Professor Theodore W. Berger, director of the Center for Neural Engineering at the University of Southern California, is creating a silicon chip implant that mimics the hippocampus, an area of the brain known for creating memories. If successful, the artificial brain prosthesis could replace its biological counterpart, enabling people who suffer from memory disorders to regain the ability to store new memories.
And it’s no longer a question of “if” but “when.” The six teams involved in the multi-laboratory effort, including USC, the University of Kentucky and Wake Forest University, have been working together on different components of the neural prosthetic for nearly a decade. They will present the results of their efforts at the Society for Neuroscience‘s annual meeting in San Diego, which begins Saturday.
While they haven’t tested the microchip in live rats yet, their research using slices of rat brain indicates the chip functions with 95 percent accuracy. It’s a result that’s got the scientific community excited.
“It’s a new direction in neural prosthesis,” said Howard Eichenbaum, director of the Laboratory of Cognitive Neurobiology at Boston University. “The Berger enterprise is ambitious, aiming to provide a prosthesis for memory. The need is high, because of the prevalence of memory disorder in aging and disease associated with loss of function in the hippocampus.”
Forming new long-term memories may involve such tasks as learning to recognize a new face, or remembering a telephone number or directions to a new location. Success depend on the proper functioning of the hippocampus. While this part of the brain doesn’t store long-term memories, it re-encodes short-term memory so it can be stored as long-term memory.
It’s the area that’s often damaged as a result of head trauma, stroke, epilepsy and neurodegenerative disorders such as Alzheimer’s disease. Currently, no clinically recognized treatments exist for a damaged hippocampus and the accompanying memory disorders.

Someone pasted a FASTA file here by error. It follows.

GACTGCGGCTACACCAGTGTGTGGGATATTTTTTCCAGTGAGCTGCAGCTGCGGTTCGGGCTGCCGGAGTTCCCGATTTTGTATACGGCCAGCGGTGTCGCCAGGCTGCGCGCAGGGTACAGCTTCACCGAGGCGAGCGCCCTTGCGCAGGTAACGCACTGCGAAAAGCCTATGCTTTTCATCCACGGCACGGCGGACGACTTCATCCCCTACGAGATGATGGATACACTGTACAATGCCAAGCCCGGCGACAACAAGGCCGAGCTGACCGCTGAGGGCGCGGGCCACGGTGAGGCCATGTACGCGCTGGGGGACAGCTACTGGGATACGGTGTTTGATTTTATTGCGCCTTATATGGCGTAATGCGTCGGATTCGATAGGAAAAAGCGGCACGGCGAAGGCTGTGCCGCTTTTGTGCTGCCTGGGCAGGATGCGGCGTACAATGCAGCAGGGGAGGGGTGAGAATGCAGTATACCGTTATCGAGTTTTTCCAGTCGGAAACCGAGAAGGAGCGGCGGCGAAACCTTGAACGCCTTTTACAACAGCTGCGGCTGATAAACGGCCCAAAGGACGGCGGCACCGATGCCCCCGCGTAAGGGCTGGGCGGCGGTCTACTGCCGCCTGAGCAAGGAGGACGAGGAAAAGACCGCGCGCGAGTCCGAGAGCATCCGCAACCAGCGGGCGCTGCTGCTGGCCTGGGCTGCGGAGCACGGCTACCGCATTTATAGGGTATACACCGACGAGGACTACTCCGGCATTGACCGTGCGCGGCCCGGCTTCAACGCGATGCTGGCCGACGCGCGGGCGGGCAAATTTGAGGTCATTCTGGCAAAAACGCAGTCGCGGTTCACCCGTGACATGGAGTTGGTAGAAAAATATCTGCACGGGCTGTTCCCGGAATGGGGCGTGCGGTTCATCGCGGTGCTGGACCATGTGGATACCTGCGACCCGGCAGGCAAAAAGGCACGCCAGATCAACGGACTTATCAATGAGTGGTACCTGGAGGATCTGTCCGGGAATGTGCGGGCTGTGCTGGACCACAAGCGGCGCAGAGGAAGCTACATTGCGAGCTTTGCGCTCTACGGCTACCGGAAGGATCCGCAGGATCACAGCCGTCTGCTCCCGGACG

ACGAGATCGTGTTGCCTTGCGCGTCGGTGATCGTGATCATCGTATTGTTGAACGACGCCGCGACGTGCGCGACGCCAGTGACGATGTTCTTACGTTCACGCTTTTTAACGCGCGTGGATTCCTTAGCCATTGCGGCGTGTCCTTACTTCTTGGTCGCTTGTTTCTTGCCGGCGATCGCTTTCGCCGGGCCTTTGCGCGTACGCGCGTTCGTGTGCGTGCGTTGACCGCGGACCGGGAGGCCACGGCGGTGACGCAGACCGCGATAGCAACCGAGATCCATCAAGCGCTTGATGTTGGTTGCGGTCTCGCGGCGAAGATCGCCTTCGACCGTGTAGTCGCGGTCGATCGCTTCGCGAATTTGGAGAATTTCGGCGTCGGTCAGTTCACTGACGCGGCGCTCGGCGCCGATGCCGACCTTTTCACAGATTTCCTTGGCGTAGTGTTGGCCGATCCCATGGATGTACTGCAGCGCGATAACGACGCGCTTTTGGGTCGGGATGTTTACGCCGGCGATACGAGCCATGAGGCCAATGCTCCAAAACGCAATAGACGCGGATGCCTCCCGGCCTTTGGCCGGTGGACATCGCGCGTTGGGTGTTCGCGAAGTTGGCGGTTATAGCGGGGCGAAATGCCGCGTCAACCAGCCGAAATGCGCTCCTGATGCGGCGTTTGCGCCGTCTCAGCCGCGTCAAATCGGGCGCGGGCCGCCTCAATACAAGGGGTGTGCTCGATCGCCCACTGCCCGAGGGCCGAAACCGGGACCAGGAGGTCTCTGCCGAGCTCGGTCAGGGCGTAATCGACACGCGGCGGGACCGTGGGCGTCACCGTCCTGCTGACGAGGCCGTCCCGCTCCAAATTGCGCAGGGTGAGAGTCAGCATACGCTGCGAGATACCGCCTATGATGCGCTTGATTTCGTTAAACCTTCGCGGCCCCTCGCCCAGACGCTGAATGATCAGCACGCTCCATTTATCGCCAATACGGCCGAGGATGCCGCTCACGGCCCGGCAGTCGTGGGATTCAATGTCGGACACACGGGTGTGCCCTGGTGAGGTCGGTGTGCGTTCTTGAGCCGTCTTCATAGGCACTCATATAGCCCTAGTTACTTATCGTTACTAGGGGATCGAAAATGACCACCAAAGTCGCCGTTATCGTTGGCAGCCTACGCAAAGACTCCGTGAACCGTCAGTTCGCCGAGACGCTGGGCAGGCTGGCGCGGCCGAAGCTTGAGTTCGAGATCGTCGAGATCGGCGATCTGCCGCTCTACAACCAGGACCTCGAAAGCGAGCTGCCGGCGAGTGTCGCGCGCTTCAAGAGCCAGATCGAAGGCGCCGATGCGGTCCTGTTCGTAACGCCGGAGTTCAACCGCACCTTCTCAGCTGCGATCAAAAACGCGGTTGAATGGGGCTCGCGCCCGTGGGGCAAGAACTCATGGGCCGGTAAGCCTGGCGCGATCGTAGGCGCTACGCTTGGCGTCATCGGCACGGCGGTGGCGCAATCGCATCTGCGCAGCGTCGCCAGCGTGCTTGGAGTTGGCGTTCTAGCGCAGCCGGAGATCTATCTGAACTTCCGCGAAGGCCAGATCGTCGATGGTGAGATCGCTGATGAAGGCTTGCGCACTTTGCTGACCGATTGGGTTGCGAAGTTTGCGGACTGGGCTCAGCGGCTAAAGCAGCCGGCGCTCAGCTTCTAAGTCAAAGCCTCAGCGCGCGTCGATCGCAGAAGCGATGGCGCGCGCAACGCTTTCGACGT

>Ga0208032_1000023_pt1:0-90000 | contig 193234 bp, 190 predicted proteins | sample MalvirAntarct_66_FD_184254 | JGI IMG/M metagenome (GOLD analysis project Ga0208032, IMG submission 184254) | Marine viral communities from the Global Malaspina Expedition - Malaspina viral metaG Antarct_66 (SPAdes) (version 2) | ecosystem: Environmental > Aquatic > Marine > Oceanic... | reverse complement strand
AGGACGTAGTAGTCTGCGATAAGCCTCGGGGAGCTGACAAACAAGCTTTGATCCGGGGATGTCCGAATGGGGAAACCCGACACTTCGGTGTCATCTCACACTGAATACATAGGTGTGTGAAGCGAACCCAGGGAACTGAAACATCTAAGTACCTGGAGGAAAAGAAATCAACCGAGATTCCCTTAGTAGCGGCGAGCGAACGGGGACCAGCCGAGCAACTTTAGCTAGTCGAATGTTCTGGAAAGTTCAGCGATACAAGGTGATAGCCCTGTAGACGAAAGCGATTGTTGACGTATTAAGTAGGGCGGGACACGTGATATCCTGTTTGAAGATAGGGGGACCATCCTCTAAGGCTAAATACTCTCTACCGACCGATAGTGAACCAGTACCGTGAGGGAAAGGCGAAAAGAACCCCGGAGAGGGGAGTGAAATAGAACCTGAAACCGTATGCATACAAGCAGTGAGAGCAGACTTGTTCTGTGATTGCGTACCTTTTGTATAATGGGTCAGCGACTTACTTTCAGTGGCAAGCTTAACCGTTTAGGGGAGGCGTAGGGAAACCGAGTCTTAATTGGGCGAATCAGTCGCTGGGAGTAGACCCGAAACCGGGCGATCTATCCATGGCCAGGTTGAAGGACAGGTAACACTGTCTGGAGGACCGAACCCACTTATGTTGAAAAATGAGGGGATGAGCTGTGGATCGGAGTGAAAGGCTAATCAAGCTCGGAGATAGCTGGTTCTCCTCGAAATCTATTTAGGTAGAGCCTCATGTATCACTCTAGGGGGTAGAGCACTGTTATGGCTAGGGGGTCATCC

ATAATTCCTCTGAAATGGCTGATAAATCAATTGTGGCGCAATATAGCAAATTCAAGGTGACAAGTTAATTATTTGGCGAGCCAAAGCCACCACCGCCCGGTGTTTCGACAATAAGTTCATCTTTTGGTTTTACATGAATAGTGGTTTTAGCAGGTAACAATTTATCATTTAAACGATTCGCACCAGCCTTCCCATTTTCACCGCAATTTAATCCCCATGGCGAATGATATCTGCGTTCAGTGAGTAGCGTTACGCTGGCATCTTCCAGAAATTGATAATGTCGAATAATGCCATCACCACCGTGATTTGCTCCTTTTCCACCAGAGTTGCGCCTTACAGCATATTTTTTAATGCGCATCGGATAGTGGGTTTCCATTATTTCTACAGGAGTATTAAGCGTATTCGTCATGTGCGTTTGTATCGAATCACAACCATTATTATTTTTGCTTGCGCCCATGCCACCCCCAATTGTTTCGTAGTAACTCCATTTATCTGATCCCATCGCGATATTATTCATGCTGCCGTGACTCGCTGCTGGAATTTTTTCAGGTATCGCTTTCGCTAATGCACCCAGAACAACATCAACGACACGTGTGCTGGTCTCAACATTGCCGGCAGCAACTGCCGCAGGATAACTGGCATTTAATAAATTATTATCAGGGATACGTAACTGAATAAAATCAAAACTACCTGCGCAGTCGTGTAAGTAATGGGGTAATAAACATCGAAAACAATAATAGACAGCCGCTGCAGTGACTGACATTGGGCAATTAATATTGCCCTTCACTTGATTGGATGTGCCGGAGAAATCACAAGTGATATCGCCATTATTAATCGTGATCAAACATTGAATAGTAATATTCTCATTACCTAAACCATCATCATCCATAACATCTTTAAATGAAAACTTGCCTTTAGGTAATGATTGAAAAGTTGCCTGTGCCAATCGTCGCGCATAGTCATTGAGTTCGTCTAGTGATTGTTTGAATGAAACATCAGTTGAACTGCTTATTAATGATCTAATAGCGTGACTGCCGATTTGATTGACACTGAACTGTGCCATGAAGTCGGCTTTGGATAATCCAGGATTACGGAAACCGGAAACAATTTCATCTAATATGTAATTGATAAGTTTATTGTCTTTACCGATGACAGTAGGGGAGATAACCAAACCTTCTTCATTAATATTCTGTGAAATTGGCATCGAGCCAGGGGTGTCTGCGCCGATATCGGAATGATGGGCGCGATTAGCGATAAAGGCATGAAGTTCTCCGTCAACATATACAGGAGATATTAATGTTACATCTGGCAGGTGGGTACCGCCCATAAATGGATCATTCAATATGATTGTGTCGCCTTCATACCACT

Berger’s team began its research by studying the re-encoding process performed by neurons in slices of rat hippocampi kept alive in nutrients. By stimulating these neurons with randomly generated computer signals and studying the output patterns, the group determined a set of mathematical functions that transformed any given arbitrary input pattern in the same manner that the biological neurons do. And according to the researchers, that’s the key to the whole issue.
“It’s an impossible task to figure out what your grandmother looks like and how I would encode that,” said Berger. “We all do a lot of different things, so we can’t create a table of all the things we can possibly look at and how it’s encoded in the hippocampus. What we can do is ask, ‘What kind of transformation does the hippocampus perform?’
“If you can figure out how the inputs are transformed, then you do have a prosthesis. Then I could put that into somebody’s brain to replace it, and I don’t care what they look at — I’ve replaced the damaged hippocampus with the electronic one, and it’s going to transform inputs into ou